At the end of March, I will bid farewell to my twenties and celebrate my 30th birthday in style. My husband has planned an amazing trip to Disney World, which means I will enjoy this milestone the same way I did my 6th birthday and many since.

However, this trip will be a little different from the rest. After reading Peggy Orenstein's newest book, Cinderella Ate My Daughter: Dispatches from the Front Lines of the New Girlie-Girl Culture, I'm not sure I can ever look at those Disney princesses in quite the same way.

Orenstein is a contributing editor to The New York Times Magazine and author of numerous books including her popular SchoolGirls: Young Women, Self-Esteem and the Confidence Gap. Her newest is an exploration into the cultural tsunami of princesses, pink, and glitter that has now come to define American girlhood. Not to be mistaken as a guide on parenting, this book is just what its subtitle implies. Orenstein has gone into the trenches of Disney marketing, Miley Cyrus concerts, child beauty pageants, and American Girl stores for an insider perspective. Along the way, she consulted with child psychologists and child development experts to discern the implications of this new trend. Her findings are compelling.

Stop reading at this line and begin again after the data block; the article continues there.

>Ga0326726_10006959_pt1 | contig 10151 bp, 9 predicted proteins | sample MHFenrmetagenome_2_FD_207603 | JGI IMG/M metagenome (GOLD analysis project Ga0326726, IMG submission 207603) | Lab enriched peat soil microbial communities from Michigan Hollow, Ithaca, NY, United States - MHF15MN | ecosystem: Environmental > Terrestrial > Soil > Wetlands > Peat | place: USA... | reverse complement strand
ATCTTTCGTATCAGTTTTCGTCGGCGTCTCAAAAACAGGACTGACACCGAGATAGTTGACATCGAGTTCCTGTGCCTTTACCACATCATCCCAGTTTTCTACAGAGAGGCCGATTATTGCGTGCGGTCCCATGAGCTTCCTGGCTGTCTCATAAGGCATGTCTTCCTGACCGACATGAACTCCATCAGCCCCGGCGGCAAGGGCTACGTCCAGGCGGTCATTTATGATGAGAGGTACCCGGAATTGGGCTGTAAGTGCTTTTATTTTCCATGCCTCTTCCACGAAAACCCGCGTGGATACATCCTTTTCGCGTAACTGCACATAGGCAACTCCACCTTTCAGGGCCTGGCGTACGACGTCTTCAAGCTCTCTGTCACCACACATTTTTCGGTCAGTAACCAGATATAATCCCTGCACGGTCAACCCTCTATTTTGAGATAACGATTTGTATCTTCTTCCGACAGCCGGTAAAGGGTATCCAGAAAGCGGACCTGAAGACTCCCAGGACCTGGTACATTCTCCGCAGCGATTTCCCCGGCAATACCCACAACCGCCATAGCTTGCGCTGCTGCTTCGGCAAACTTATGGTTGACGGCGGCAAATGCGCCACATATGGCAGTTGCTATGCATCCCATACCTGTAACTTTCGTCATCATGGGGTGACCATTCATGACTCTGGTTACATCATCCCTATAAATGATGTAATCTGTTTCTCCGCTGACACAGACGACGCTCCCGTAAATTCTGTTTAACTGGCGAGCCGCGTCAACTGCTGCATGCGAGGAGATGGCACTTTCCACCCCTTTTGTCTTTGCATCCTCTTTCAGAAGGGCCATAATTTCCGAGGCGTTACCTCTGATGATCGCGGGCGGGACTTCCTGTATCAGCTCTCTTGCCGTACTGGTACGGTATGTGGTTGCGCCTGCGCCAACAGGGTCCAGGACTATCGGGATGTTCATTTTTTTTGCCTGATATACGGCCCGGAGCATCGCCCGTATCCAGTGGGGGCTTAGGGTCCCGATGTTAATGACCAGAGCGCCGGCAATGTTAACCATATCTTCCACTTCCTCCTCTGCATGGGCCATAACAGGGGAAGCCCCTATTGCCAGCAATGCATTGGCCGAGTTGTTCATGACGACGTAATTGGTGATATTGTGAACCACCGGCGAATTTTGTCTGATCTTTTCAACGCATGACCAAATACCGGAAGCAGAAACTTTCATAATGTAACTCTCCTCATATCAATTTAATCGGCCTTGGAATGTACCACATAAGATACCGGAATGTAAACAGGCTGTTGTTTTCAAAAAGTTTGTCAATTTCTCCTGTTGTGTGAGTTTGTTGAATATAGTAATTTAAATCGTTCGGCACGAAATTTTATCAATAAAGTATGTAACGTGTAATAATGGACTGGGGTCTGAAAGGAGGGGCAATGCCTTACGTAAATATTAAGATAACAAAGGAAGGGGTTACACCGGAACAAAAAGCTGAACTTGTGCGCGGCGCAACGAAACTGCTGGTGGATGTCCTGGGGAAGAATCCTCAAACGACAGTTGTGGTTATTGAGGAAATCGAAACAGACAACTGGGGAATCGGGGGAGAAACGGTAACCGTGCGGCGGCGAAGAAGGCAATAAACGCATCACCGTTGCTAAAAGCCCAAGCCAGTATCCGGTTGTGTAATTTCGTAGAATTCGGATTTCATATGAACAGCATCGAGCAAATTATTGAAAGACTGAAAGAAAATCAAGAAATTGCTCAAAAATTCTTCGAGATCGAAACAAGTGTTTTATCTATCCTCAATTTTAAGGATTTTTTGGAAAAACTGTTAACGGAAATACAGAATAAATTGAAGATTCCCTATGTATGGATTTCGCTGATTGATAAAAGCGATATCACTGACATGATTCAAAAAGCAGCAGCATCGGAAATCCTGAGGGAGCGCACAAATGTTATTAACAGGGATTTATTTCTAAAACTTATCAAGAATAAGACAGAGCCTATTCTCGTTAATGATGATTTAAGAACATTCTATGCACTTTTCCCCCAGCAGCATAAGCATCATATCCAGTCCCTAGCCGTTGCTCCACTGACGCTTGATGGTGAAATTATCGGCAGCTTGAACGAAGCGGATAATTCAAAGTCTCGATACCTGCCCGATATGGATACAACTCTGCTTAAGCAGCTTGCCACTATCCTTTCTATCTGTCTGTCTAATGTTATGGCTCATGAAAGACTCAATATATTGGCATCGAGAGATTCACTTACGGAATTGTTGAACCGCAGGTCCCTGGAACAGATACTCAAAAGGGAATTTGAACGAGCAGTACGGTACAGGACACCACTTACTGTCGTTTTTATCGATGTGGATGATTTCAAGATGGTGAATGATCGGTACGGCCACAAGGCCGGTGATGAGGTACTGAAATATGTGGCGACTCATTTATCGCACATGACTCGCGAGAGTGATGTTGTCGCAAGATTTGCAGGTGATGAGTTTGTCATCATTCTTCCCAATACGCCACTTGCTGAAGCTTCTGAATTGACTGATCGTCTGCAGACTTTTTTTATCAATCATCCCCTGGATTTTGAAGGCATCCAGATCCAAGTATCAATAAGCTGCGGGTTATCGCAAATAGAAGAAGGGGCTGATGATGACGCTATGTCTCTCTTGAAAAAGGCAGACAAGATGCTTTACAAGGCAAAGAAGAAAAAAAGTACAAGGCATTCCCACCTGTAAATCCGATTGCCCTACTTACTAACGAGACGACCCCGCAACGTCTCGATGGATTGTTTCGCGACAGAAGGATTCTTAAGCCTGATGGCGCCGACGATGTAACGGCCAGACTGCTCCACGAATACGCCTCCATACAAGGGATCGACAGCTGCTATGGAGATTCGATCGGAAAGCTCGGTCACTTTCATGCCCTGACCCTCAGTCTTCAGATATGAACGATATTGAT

For instance, Orenstein deconstructs the Disney machine that hooks young girls early on with its Princess line of products (a marketing device launched in 2000), later transitioning girls to the "real life" princesses of Hilary, Miley and Selena. All of this is orchestrated under the assumption that children are safe with Disney, that this princess world enables parents to shield their kids from the darker edges of culture and stave off the onset of early sexualization.

This plan, unfortunately, backfires. After ...

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